May 1, 2012
If the worst threatened – a rogue nuclear state with a horrible surprise, a global health crisis, the collapse of financial institutions from New York to Shanghai and Mumbai – where would the world look for leadership? The United States, with its paralyzed politics and battered balance sheet? A European Union reeling from self-inflicted wounds? China’s “people’s democracy”? Perhaps Brazil, Turkey, or India, the geopolitical rookies of the year? Or some grand coalition of survivors, the last nations standing after half a decade of recession-induced turmoil?
How about none of the above?
For the first time in seven decades, there is no single power or alliance of powers ready to take on the challenges of global leadership. A generation ago, the United States, Europe, and Japan were the world’s powerhouses, the free-market democracies that propelled the global economy forward. Today, they struggle just to find their footing.
Acclaimed geopolitical analyst Ian Bremmer argues that the world is facing a leadership vacuum. The diverse political and economic values of the G20 have produced global gridlock. Now that so many challenges transcend borders – from the stability of the global economy and climate change to cyber-attacks, terrorism, and the security of food and water – the need for international cooperation has never been greater. A lack of global leadership will provoke uncertainty, volatility, competition, and, in some cases, open conflict. Bremmer explains the risk that the world will become a series of gated communities as powers regionalized instead of globalized. In the generation to come, negotiations on economic and trade issues are likely to be just as fraught as recent debates over nuclear nonproliferation and climate change.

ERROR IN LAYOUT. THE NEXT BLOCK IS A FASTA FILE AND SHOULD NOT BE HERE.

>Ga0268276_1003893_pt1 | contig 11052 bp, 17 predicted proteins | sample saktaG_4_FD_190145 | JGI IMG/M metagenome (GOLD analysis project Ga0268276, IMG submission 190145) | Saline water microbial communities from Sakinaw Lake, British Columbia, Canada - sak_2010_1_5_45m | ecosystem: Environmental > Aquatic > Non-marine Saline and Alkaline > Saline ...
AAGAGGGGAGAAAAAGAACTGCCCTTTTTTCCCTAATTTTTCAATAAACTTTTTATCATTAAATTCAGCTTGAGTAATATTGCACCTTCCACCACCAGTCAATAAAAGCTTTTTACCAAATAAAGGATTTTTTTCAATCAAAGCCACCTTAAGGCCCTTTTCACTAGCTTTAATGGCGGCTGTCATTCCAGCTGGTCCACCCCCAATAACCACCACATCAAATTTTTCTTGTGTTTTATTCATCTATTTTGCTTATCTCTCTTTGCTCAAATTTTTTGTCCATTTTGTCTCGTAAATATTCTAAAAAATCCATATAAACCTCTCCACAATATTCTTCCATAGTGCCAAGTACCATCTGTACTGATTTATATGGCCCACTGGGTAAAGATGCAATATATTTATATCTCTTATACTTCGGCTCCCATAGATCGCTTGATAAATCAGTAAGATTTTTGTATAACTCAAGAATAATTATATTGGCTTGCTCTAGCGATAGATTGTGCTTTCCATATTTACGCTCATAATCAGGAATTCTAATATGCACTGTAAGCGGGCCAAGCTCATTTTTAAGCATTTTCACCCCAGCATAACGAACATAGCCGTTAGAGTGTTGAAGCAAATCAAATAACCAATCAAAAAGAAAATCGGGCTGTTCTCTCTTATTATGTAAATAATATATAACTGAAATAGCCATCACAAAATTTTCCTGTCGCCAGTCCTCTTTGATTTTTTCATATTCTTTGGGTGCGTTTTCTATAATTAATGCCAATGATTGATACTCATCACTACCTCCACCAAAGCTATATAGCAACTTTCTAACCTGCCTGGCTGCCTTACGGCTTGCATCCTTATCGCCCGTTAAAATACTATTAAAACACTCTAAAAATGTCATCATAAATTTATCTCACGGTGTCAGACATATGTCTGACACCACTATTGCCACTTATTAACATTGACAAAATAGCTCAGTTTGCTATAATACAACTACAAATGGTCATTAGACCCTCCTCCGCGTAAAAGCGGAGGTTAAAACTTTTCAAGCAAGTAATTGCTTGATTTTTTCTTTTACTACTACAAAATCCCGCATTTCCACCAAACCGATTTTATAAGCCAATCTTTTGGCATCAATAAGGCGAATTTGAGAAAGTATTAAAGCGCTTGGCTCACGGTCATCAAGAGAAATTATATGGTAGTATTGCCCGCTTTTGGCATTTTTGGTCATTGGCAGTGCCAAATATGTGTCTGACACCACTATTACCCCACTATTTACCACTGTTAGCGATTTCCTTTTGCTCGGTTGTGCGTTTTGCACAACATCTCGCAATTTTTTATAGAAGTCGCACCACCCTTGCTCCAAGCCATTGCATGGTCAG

Disaster, thankfully, is never assured, and Bremmer details where the levers of power can still be found and how to exercise them for the common good. That’s important, because the one certainty of weakened nations and enfeebled institutions is that someone will try to take advantage of them.
Every Nation for Itself offers essential insights for anyone attempting to navigate the new global playing field.
Ian Bremmer is the president of Eurasia Group, the world’s leading global political risk research and consulting firm. He has written for The Wall Street Journal, The Washington Post, Newsweek, Foreign Affairs, and other publications. His eight books include the international best-seller The End of the Free Market and The J Curve. He lives in New York City and Washington, DC.